In this work, muscle activation (EMG signal) did not differ between the groups and these results could be explained by the same recruitment pattern of fiber type II. Muscle activation of elbow flexors increased only for the high-intensity training group. Because elbow flexors activation does not take place for the vascular occlusion group, it seems that the “reverse theory” would be confirmed. However, EMG for knee extensors showed opposed effects with the only group increasing muscle activation being the vascular occlusion group. Thus, neural adaptations could be different between upper and lower limbs. In addition, MT increased for both groups, contradicting the “reverse theory” (26).

Muscle thickness had baseline values that were similar between groups and showed significantly different changes after the intervention (Table 4). These results are in agreement with many other studies showing similar hypertrophic adaptations between high-intensity training and low-intensity vascular occlusion training (8). So far, the physiological mechanisms eliciting hypertrophy in strength training with BFR are not entirely clear. A variety of molecular and metabolic mechanisms for strength and hypertrophy adaptations, which will be discussed below, may explain the results of low intensity with vascular occlusion training.

The low availability of oxygen and metabolic stress during full or partial occlusion causes a progressive recruitment of motor units, which may occur to offset the deficit strength output. The activation of fast-twitch fibers (type II) after that progressive recruitment would occur due to the activation of high-threshold motor units (25). Furthermore, the increase of water content in the muscle cell takes place with BFR and exercise. This “swelling” would cause different intracellular signals including activation of mTOR and MAPK pathways increasing muscle adaptation (24).

Loenneke et al. (25), in their review article, note that several studies show an increased concentration of GH after training with occlusion, appearing to be related to acidity of intracellular environment. The low pH seems to cause sympathetic activation through the afferent neurons type III and IV (also sensitive to metabolite accumulation: K+, H+, AMP, and hypoxia) that are related to the significant increase in pituitary GH secretion (25).

In the same way, some researchers have been studying the acute effect of this training to clarify the mechanisms that are involved in its methodology. A study of young adult males, which evaluated the acute effect of strength training with vascular occlusion, showed an increase in GH levels compared with resting levels (35). The research of Pierce et al. (31) found that the group that underwent ischemia and exercise (20% of maximal voluntary contraction) increased GH levels approximately 9 times the baseline levels, but no significant increases were shown by the group that only performed ischemia. Abe et al. (1) demonstrated that GH levels are related to circulating IGF-1 increases stimulating protein synthesis. Therefore, the production of IGF-1 stimulates an activation cascade, for example, of Akt (also known as protein kinase B—PKB). The Akt promotes the activation of mTOR and GSK-3B (glycogen synthase kinase-3B) both inducing skeletal muscle hypertrophy (4).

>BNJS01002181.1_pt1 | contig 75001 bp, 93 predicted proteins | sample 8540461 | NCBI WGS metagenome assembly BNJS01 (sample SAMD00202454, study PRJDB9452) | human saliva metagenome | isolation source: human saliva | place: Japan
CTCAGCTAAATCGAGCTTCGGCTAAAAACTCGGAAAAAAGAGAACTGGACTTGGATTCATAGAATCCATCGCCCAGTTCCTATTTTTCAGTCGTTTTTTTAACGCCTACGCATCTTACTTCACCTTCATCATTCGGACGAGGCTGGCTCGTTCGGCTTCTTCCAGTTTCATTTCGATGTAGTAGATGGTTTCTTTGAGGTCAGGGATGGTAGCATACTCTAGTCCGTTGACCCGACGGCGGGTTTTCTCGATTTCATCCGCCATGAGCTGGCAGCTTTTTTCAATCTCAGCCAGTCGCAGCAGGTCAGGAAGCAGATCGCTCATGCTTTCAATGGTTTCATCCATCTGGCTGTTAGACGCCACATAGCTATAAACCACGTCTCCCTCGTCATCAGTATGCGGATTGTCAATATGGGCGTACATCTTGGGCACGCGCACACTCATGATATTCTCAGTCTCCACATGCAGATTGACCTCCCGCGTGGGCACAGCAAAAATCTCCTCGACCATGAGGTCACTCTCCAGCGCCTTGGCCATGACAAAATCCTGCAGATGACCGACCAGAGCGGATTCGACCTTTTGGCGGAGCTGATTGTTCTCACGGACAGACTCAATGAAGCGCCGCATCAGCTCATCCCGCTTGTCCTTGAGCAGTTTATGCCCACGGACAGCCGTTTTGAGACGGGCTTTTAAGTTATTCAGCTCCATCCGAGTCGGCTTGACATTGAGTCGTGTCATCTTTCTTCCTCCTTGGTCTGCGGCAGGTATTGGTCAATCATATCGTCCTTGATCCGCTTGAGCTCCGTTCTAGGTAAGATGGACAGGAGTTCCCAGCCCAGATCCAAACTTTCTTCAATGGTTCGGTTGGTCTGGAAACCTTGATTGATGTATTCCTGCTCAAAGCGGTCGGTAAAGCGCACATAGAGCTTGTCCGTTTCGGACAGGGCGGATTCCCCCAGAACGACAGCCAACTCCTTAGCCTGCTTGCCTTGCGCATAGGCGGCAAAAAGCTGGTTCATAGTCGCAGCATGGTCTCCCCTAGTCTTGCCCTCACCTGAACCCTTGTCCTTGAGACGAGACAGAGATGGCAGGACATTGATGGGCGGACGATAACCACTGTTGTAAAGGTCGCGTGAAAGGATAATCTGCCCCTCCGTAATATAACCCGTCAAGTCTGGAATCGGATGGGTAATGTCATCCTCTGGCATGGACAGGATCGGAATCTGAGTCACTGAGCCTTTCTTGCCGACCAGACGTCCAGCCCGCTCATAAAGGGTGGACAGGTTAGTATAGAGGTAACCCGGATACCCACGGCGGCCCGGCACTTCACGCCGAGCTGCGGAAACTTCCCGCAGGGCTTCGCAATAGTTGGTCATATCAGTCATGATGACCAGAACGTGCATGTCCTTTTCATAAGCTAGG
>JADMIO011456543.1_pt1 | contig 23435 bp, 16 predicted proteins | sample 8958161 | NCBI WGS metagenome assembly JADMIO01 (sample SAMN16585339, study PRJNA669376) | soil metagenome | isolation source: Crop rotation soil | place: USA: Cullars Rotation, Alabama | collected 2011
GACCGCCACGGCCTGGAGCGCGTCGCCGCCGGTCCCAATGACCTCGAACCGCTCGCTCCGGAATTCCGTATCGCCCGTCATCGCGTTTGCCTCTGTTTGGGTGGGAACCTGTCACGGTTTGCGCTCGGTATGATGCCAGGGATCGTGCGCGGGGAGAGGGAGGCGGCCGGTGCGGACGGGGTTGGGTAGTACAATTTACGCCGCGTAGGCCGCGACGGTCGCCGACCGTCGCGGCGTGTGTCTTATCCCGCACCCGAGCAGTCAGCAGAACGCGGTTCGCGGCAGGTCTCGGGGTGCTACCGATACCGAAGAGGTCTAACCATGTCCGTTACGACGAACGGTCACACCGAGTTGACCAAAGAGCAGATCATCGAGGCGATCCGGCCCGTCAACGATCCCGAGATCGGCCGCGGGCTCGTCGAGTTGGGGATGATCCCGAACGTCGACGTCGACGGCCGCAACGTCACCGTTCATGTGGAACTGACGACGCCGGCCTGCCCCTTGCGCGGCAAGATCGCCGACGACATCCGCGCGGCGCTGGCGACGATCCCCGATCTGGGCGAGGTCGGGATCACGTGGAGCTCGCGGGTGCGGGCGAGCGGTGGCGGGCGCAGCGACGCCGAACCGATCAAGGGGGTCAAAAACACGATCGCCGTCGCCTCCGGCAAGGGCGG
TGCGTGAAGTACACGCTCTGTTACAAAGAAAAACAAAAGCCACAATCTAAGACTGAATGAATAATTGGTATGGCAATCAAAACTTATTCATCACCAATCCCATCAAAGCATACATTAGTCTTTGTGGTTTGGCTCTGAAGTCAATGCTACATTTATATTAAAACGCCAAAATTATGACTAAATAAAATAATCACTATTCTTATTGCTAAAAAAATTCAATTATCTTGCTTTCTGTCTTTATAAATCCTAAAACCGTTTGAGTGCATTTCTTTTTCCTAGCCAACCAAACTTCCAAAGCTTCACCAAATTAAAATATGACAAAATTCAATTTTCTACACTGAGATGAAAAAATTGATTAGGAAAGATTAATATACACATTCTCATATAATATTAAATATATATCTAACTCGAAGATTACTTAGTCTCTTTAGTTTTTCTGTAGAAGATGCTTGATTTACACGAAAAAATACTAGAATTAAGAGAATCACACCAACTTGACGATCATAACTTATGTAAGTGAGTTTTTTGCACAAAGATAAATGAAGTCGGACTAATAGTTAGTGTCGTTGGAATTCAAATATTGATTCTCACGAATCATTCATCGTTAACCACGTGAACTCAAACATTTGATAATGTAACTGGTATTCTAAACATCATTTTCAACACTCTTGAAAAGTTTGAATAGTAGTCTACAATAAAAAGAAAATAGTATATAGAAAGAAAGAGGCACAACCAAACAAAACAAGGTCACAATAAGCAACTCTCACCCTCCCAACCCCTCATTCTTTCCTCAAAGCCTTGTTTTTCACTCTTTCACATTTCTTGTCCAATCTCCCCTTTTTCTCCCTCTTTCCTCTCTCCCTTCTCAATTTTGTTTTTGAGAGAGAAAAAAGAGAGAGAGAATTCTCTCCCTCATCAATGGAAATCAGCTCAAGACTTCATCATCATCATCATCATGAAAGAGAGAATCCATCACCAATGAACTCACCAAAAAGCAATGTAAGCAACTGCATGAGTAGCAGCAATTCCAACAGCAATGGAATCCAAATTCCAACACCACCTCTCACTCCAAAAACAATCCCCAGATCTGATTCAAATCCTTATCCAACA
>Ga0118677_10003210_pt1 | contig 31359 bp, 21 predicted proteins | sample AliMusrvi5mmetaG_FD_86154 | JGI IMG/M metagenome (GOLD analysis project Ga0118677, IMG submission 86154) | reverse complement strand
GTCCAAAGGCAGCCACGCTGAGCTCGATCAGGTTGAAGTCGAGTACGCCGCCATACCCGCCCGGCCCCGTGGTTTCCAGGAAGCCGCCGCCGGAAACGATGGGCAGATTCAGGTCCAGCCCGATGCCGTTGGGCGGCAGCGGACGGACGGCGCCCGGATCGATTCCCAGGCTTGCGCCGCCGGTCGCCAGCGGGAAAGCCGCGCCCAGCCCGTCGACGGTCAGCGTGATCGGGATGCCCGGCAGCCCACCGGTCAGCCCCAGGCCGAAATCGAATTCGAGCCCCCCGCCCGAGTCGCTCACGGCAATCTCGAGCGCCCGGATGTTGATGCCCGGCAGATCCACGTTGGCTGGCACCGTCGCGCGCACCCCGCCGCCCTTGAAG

A study performed at the University of Texas evaluated another protein (S6K1—ribosomal S6 Kinase1) that has a strong relationship with mTOR. The study demonstrated that training with vascular occlusion stimulates the phosphorylation of S6K1, which is the key regulator of translation initiation and protein synthesis in human skeletal muscle (11). In addition, the increases of cross-sectional area and strength gains with vascular occlusion training could be related to myostatin, a potent inhibitor of muscle growth. Laurentino et al. (22) found that physically active males can have an approximately 40% expression decrease of myostatin gene with occlusion and high-intensity training.

Finally, this study showed similar strength gains and hypertrophy of the low-intensity strength training with BFR compared with high-intensity resistance training with controlled volume of training, and few studies equalize the training volume of groups. It can be suggested that this method may be a very important tool for people who cannot undergo the mechanical stress caused by traditional strength training. In addition, endothelium-dependent function seems to change positively with vascular occlusion resistance training. Thus, in addition to strength and hypertrophy gains, this study also shows benefits related to vascular function. This demonstrates a clinical importance of low-intensity vascular occlusion training as an alternative methodology.

Practical Applications

Because of the low workloads, strength training with BFR can be an alternative training method for individuals who have some orthopedic, cardiovascular, or metabolic limitation. Future studies can test this methodology for patients who have endothelial dysfunction–related diseases, including diabetes mellitus, hypertension, and heart failure. Vascular occlusion could be an additional method for athletes to increase strength and hypertrophy gains, like individuals seeking body composition changes.


This work was funded by the Higher Education Personnel Training Coordination (CAPES) and the Foundation for Support of Research of the State of Rio Grande do Sul (FAPERGS). The authors thank the IPA Methodist University Center and Federal University of Rio Grande do Sul (Porto Alegre, Brazil). They declare that there is no conflict of interest. This work was funded by CAPES (Coordenação de Aperfeiçoamento de Pessoal de Nível Superior) and FAPERS (Fundação de Amparo à Pesquisa do Rio Grande do Sul).


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exercise; resistance training, vascular occlusion